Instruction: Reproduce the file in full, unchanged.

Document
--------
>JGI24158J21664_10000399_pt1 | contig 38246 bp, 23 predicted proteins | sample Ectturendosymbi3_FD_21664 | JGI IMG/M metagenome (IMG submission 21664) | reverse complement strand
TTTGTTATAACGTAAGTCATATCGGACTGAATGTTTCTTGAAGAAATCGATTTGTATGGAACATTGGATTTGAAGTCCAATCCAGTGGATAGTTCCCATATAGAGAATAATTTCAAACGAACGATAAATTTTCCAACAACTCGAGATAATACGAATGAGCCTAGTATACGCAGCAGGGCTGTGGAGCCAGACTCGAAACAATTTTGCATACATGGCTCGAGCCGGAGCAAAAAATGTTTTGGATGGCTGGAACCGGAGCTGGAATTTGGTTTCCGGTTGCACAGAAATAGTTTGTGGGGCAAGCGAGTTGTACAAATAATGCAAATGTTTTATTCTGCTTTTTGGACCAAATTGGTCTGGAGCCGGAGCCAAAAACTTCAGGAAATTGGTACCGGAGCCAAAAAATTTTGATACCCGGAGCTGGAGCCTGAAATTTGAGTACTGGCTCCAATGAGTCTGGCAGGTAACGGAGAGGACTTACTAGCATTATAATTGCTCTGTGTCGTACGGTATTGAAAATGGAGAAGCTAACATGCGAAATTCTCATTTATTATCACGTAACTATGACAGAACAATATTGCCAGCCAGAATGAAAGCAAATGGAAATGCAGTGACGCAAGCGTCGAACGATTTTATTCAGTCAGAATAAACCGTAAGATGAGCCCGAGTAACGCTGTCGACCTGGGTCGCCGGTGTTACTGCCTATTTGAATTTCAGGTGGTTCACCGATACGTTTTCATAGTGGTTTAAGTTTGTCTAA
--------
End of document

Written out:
>JGI24158J21664_10000399_pt1 | contig 38246 bp, 23 predicted proteins | sample Ectturendosymbi3_FD_21664 | JGI IMG/M metagenome (IMG submission 21664) | reverse complement strand
TTTGTTATAACGTAAGTCATATCGGACTGAATGTTTCTTGAAGAAATCGATTTGTATGGAACATTGGATTTGAAGTCCAATCCAGTGGATAGTTCCCATATAGAGAATAATTTCAAACGAACGATAAATTTTCCAACAACTCGAGATAATACGAATGAGCCTAGTATACGCAGCAGGGCTGTGGAGCCAGACTCGAAACAATTTTGCATACATGGCTCGAGCCGGAGCAAAAAATGTTTTGGATGGCTGGAACCGGAGCTGGAATTTGGTTTCCGGTTGCACAGAAATAGTTTGTGGGGCAAGCGAGTTGTACAAATAATGCAAATGTTTTATTCTGCTTTTTGGACCAAATTGGTCTGGAGCCGGAGCCAAAAACTTCAGGAAATTGGTACCGGAGCCAAAAAATTTTGATACCCGGAGCTGGAGCCTGAAATTTGAGTACTGGCTCCAATGAGTCTGGCAGGTAACGGAGAGGACTTACTAGCATTATAATTGCTCTGTGTCGTACGGTATTGAAAATGGAGAAGCTAACATGCGAAATTCTCATTTATTATCACGTAACTATGACAGAACAATATTGCCAGCCAGAATGAAAGCAAATGGAAATGCAGTGACGCAAGCGTCGAACGATTTTATTCAGTCAGAATAAACCGTAAGATGAGCCCGAGTAACGCTGTCGACCTGGGTCGCCGGTGTTACTGCCTATTTGAATTTCAGGTGGTTCACCGATACGTTTTCATAGTGGTTTAAGTTTGTCTAA